Turns out, you can be both a Food Scientist AND a Cook: A Personal Essay

            This has been a long time but looking back at my very first blog post with FoodGrads, I remember saying that I’m not going to be a cook. Well about that…

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            Fast forward to 2020, COVID-19 is hitting the Earth hard, everyone is wearing masks, and everything is going sideways, upside down and all over the place. Virtual schools are happening and did I mention that the class of 2020’s convocation was all online? Yes, this includes yours truly whose class went through a five-week provincial strike between October and November 2017 and graduated in the beginning of the pandemic. I decided to take that leap of faith and move to a different city for two reasons: 1) to start my new chapter of life by moving elsewhere and 2) I got a job. Pre-pandemic, I was set to move to work for a big name company as a junior product developer and suddenly, it was gone. Of course, I had to be resilient and decided to take on another job…or rather two jobs.

            I took up a part-time internship for a beverage company as a Quality Assurance specialist and was head hunted as a line cook. Before you know it, I packed my bags, said goodbye to my parents and headed out West to Calgary. I had never thought that I would be going back to a restaurant kitchen, especially as a new food science graduate. As I work these two jobs, I realized a few things:

  • Take it as an opportunity to have multiple lenses in the industry. Having only one perspective in the food/beverage industry is one thing, but seeing it as a cook, food scientist, quality assurance/control, farmer, food safety, agriculture, etc. is completely different from one another. There are things that are interconnecting and having multiple perspectives can help you be a better member of the industry.
  • This is just a step towards my goal. My main goal(s) career-wise is to become a food science consultant. Mentioning the previous point, that means I need as many experiences as I can with multiple lenses. Working alongside small businesses gives me joy as seeing them succeed and knowing that I contributed to their success is a great feeling. I need to make sure that I have the knowledge to ensure that prospective clients are given the right advice and that I am fully confident on it. Another main goal is research, which leads me to my next point.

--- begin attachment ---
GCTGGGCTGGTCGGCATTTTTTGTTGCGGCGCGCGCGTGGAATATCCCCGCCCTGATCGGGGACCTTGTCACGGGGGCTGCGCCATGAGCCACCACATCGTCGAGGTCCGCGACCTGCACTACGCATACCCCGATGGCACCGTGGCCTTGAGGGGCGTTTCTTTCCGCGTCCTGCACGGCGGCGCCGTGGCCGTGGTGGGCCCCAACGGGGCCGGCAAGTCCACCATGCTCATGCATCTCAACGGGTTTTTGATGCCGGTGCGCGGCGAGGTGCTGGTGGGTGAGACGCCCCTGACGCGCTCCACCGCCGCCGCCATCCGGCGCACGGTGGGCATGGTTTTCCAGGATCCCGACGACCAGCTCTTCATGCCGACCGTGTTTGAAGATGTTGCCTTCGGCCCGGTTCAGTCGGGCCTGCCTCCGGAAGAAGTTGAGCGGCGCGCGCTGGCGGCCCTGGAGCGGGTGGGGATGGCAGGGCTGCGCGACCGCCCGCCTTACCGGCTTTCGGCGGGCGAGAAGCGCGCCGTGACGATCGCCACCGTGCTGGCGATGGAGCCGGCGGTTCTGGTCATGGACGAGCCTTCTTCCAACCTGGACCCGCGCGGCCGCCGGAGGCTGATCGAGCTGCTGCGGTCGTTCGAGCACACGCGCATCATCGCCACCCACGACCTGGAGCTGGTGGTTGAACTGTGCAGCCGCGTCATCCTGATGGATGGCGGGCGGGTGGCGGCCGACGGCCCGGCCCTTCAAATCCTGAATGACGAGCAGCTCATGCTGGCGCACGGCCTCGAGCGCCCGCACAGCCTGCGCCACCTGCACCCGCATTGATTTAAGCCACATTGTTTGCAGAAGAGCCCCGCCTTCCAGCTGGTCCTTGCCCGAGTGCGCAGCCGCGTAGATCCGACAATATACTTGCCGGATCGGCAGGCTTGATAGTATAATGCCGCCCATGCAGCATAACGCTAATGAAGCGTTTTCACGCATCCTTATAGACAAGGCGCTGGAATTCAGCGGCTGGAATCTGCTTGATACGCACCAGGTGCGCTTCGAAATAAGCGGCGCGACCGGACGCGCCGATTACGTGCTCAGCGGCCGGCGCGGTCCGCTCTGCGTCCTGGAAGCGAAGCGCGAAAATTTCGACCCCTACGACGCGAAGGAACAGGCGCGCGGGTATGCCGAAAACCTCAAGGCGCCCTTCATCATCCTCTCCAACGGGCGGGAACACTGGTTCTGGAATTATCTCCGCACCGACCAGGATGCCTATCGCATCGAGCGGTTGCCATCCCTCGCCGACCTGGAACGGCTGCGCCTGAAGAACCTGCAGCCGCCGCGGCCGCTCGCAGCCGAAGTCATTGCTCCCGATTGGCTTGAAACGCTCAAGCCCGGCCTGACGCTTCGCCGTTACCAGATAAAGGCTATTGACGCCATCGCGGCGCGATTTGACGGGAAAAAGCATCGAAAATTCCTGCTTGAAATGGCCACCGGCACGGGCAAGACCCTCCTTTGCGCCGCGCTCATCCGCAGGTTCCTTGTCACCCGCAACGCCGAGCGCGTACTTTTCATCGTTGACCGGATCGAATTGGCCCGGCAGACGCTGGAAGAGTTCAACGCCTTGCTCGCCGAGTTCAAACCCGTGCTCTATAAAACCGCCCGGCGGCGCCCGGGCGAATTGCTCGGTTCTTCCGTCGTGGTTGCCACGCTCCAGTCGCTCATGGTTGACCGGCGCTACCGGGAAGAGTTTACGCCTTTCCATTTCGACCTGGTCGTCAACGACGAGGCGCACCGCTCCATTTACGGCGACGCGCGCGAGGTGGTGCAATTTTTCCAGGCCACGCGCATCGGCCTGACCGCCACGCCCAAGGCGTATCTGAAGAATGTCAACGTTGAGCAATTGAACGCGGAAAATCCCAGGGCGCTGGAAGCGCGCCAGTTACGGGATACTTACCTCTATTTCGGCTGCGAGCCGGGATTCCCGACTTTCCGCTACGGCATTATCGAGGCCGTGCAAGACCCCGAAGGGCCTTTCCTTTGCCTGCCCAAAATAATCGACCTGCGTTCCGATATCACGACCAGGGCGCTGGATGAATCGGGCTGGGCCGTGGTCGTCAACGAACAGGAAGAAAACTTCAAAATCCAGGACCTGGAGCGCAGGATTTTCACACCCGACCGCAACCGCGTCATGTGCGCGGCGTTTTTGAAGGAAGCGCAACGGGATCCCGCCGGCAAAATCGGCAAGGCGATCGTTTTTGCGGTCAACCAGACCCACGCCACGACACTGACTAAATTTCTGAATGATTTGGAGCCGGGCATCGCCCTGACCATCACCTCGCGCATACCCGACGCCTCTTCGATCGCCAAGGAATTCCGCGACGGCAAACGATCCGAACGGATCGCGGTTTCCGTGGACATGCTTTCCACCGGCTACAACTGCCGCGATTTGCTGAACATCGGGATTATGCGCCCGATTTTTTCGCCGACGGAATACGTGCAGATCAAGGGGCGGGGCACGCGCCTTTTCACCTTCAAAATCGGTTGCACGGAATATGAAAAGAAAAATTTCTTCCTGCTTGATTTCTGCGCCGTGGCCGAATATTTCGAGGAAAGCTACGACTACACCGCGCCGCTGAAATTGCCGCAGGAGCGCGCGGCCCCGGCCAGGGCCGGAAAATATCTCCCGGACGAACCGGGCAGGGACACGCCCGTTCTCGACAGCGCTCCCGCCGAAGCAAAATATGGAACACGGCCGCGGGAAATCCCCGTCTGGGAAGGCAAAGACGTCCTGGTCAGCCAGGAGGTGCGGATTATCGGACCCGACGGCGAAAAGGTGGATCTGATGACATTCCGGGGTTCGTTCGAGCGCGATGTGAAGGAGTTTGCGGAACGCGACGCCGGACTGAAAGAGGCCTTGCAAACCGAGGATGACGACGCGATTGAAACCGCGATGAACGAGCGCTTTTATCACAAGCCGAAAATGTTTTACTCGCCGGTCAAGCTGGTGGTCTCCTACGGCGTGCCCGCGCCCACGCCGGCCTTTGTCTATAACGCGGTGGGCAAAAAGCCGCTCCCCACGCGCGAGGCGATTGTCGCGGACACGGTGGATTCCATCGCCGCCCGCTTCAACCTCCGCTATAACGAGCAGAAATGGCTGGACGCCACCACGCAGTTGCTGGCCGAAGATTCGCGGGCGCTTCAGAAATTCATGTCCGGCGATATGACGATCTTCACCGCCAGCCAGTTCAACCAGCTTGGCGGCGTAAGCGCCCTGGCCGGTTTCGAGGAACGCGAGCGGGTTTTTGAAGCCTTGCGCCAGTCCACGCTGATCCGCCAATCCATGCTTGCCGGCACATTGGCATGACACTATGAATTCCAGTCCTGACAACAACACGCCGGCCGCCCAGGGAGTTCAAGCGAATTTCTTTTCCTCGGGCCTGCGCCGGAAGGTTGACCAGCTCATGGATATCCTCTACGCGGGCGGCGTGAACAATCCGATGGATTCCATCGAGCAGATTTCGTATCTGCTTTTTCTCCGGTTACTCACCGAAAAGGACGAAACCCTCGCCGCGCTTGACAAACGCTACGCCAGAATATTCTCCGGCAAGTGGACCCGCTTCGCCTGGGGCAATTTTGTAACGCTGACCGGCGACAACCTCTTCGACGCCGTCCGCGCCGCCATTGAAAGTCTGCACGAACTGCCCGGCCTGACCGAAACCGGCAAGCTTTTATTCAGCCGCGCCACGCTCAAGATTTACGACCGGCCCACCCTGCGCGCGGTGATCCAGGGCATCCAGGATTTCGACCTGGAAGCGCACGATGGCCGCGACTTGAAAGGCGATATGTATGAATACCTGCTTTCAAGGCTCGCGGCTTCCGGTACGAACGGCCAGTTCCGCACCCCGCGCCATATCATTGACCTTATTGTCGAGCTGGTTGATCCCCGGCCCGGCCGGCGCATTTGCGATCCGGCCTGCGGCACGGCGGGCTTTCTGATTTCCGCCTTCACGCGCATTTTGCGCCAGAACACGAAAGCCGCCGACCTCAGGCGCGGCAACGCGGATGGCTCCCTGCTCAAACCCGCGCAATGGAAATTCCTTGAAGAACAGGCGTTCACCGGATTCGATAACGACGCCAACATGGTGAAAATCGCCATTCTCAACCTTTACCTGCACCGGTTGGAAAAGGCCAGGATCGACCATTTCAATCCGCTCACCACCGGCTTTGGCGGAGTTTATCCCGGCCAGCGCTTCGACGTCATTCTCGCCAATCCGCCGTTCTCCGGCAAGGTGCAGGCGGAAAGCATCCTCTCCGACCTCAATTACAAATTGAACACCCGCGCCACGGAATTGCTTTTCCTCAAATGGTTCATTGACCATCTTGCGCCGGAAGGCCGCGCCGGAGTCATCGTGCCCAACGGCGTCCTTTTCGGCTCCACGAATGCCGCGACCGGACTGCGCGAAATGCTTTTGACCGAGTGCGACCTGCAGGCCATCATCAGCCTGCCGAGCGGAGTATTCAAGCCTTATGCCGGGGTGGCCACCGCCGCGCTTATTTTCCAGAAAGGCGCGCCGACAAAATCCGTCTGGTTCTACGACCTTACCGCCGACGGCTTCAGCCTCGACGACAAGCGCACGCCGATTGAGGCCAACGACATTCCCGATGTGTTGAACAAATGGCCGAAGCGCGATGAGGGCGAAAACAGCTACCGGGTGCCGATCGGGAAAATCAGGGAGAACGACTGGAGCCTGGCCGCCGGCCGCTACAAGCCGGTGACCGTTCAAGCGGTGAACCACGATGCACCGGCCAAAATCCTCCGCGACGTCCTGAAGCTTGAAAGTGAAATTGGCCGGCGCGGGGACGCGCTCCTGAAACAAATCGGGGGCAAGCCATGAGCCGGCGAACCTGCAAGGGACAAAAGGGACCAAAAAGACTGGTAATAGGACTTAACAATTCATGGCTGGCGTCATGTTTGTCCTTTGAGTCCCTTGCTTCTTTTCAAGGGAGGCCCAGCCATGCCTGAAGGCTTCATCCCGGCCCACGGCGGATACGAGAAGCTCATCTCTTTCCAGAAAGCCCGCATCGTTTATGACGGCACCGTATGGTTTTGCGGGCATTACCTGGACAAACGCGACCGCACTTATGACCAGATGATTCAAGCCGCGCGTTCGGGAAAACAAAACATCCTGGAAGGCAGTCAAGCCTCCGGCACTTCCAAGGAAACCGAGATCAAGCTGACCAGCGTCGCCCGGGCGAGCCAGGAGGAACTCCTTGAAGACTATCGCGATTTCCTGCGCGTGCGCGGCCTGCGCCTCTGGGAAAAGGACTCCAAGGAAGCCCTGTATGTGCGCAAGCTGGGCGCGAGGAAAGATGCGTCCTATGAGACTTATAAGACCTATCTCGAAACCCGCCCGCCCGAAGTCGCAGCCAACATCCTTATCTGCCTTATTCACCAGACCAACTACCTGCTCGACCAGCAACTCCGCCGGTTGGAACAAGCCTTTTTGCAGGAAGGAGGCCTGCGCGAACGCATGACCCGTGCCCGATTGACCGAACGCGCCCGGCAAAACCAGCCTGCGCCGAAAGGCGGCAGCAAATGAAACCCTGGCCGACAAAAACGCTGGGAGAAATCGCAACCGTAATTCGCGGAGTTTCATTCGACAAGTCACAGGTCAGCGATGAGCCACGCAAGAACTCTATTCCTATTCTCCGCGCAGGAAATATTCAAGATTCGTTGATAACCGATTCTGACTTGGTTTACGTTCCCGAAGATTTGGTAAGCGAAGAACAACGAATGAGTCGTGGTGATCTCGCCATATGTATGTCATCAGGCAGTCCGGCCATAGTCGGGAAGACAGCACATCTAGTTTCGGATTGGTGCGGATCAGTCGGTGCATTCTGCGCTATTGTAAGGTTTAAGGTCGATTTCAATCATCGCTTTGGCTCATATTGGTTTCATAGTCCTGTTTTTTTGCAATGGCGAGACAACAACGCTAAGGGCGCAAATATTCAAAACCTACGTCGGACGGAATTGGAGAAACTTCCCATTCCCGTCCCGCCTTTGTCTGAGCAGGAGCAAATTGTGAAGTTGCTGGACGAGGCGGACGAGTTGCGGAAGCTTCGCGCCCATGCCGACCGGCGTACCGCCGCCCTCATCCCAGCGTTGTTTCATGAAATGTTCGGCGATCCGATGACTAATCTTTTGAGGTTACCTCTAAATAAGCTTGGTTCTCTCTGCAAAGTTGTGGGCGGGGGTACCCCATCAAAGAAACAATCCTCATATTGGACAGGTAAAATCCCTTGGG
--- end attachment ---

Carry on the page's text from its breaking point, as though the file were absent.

• Constant learning is evident. I love research; plain and simple. Even as I do quality assurance and being a line cook, I’m constantly learning new things. I’m also honing other abilities and start to shape what I want to do. Doing either applied or academic research gives me the realization that this could potentially make a huge impact in the industry and just like helping small businesses, it gives me joy. Whether it be researching new trends to new processes and sustainable food systems to learning new dishes, I am always in a quest for knowledge.
  • If you have more than one ability, use it. Don’t just be a one-trick pony, sometimes you may not be able to do that one thing you’re good at. Have more than one ability that is transferable. Often times, especially when you’re a recent graduate you don’t always get your “dream job” right after school. There are times that you have to adapt and do another job until you get that ‘perfect’ job. For instance, I thought I would go straight to research and development but then suddenly I’m not only doing quality assurance/quality control, but also food-service. One day, I’m doing technical writing and content writing the next day. But because of my diverse skillsets, I can able to adapt and still get the job done.

Overall, I can say that originally I didn’t want to become a cook but everything happens for a reason. It just so happens that these opportunities were there and I took it. Recent graduates knows the pain of trying to find a job in their field of study, but it is even more difficult during a pandemic. All I can say is that I guess I’m lucky…for now.

About the Author: Jennie Vallangca is a recent graduate of the Culinary Innovation and Food Technology program at Niagara College. She is currently working in the industry as a Quality Assurance/Quality Control Specialist on a part-time internship and as a line cook. She is working towards her goal as a food science consultant making her mark in Western Canada, as well as a researcher. She will constantly talk about food to anyone and will not apologize for making them hungry.

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